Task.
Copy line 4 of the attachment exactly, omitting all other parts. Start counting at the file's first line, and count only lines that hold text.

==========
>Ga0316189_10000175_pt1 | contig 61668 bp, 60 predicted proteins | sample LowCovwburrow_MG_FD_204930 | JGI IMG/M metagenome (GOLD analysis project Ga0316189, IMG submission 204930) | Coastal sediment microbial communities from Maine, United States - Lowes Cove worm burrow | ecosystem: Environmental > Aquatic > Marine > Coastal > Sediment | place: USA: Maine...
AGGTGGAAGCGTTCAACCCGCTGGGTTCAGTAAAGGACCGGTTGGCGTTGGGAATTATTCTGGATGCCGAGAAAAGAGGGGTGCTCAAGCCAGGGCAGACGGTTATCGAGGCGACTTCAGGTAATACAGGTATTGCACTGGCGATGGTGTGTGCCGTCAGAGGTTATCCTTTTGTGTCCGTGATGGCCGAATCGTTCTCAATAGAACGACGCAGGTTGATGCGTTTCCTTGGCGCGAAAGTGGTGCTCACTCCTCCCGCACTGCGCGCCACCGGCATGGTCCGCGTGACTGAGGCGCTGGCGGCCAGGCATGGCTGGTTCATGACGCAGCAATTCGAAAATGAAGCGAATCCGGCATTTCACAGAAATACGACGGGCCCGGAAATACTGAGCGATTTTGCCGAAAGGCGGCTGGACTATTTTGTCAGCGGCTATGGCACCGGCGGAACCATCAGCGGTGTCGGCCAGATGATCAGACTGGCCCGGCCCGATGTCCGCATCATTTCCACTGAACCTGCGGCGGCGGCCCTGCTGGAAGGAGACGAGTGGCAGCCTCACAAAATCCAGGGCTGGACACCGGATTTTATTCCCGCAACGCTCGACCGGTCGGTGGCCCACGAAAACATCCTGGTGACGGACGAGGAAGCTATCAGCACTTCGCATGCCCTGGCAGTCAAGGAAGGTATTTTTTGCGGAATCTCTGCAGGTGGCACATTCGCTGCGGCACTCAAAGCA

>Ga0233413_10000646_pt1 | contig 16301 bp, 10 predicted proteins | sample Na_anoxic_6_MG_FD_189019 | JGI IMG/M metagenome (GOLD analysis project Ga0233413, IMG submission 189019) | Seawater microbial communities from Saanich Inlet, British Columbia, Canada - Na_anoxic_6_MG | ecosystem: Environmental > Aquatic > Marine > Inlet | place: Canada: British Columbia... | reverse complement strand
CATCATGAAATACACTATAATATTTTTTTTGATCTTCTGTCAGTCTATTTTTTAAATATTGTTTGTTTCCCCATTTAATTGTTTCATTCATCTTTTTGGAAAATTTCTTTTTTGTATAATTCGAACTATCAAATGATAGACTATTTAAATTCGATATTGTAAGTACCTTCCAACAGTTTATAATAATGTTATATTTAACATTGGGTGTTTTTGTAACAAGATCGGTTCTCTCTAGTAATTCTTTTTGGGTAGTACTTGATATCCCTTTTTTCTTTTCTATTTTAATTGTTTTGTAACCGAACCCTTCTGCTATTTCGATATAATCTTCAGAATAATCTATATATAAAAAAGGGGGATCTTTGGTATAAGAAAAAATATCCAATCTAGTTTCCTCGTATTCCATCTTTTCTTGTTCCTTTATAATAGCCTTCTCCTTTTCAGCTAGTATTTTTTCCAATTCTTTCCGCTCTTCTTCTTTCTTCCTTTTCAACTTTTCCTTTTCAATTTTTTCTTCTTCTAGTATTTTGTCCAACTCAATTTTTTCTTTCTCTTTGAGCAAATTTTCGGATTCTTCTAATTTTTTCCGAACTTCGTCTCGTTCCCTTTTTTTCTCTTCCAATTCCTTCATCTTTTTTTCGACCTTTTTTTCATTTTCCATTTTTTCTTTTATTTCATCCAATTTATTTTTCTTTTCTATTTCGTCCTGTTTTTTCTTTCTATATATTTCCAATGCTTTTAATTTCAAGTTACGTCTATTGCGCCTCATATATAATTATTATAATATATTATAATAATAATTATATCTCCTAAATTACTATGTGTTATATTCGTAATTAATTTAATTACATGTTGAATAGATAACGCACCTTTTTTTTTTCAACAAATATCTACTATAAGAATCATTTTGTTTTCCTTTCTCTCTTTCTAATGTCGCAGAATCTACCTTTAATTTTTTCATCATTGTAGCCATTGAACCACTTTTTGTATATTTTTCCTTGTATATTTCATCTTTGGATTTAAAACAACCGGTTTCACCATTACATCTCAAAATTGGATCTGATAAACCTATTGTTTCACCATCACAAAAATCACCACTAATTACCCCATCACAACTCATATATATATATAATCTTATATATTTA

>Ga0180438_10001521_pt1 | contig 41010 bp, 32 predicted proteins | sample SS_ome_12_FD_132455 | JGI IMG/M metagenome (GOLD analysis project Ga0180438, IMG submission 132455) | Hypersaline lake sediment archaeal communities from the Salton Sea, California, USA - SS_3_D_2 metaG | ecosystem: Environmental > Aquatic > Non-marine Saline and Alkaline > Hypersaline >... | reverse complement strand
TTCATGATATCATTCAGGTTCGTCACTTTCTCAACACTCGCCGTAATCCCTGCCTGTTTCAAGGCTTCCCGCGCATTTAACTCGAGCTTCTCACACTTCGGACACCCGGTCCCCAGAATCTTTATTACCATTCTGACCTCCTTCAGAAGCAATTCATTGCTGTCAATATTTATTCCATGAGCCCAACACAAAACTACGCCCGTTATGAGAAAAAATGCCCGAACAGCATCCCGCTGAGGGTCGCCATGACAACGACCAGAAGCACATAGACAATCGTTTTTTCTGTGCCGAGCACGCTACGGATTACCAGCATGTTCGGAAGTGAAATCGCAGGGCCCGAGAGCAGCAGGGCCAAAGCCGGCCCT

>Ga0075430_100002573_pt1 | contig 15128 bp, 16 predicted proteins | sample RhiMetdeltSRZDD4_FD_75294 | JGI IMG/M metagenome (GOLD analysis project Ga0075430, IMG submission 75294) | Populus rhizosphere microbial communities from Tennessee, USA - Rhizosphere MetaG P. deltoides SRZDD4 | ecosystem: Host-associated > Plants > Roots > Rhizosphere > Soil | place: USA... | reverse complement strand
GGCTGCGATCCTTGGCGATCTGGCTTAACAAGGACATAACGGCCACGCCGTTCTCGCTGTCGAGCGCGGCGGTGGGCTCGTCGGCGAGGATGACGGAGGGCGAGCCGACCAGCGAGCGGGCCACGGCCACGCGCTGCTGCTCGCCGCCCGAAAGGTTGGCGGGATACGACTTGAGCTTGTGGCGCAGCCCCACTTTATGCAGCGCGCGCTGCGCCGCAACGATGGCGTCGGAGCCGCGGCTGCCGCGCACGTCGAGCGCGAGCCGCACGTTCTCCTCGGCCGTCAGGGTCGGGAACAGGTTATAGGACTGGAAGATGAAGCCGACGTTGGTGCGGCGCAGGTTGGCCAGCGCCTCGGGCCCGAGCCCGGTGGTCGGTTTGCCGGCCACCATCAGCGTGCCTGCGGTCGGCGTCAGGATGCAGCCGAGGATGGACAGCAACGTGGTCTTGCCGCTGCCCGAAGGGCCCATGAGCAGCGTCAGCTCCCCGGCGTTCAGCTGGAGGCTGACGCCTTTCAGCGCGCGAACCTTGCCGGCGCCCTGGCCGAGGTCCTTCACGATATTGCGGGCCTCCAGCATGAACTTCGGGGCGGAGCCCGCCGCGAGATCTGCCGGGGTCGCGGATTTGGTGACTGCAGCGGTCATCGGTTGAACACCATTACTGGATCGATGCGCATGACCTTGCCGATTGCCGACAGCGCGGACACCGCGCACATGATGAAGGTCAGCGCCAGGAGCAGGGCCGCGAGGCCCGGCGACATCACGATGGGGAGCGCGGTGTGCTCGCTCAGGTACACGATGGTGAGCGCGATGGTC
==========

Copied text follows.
CATCATGAAATACACTATAATATTTTTTTTGATCTTCTGTCAGTCTATTTTTTAAATATTGTTTGTTTCCCCATTTAATTGTTTCATTCATCTTTTTGGAAAATTTCTTTTTTGTATAATTCGAACTATCAAATGATAGACTATTTAAATTCGATATTGTAAGTACCTTCCAACAGTTTATAATAATGTTATATTTAACATTGGGTGTTTTTGTAACAAGATCGGTTCTCTCTAGTAATTCTTTTTGGGTAGTACTTGATATCCCTTTTTTCTTTTCTATTTTAATTGTTTTGTAACCGAACCCTTCTGCTATTTCGATATAATCTTCAGAATAATCTATATATAAAAAAGGGGGATCTTTGGTATAAGAAAAAATATCCAATCTAGTTTCCTCGTATTCCATCTTTTCTTGTTCCTTTATAATAGCCTTCTCCTTTTCAGCTAGTATTTTTTCCAATTCTTTCCGCTCTTCTTCTTTCTTCCTTTTCAACTTTTCCTTTTCAATTTTTTCTTCTTCTAGTATTTTGTCCAACTCAATTTTTTCTTTCTCTTTGAGCAAATTTTCGGATTCTTCTAATTTTTTCCGAACTTCGTCTCGTTCCCTTTTTTTCTCTTCCAATTCCTTCATCTTTTTTTCGACCTTTTTTTCATTTTCCATTTTTTCTTTTATTTCATCCAATTTATTTTTCTTTTCTATTTCGTCCTGTTTTTTCTTTCTATATATTTCCAATGCTTTTAATTTCAAGTTACGTCTATTGCGCCTCATATATAATTATTATAATATATTATAATAATAATTATATCTCCTAAATTACTATGTGTTATATTCGTAATTAATTTAATTACATGTTGAATAGATAACGCACCTTTTTTTTTTCAACAAATATCTACTATAAGAATCATTTTGTTTTCCTTTCTCTCTTTCTAATGTCGCAGAATCTACCTTTAATTTTTTCATCATTGTAGCCATTGAACCACTTTTTGTATATTTTTCCTTGTATATTTCATCTTTGGATTTAAAACAACCGGTTTCACCATTACATCTCAAAATTGGATCTGATAAACCTATTGTTTCACCATCACAAAAATCACCACTAATTACCCCATCACAACTCATATATATATATAATCTTATATATTTA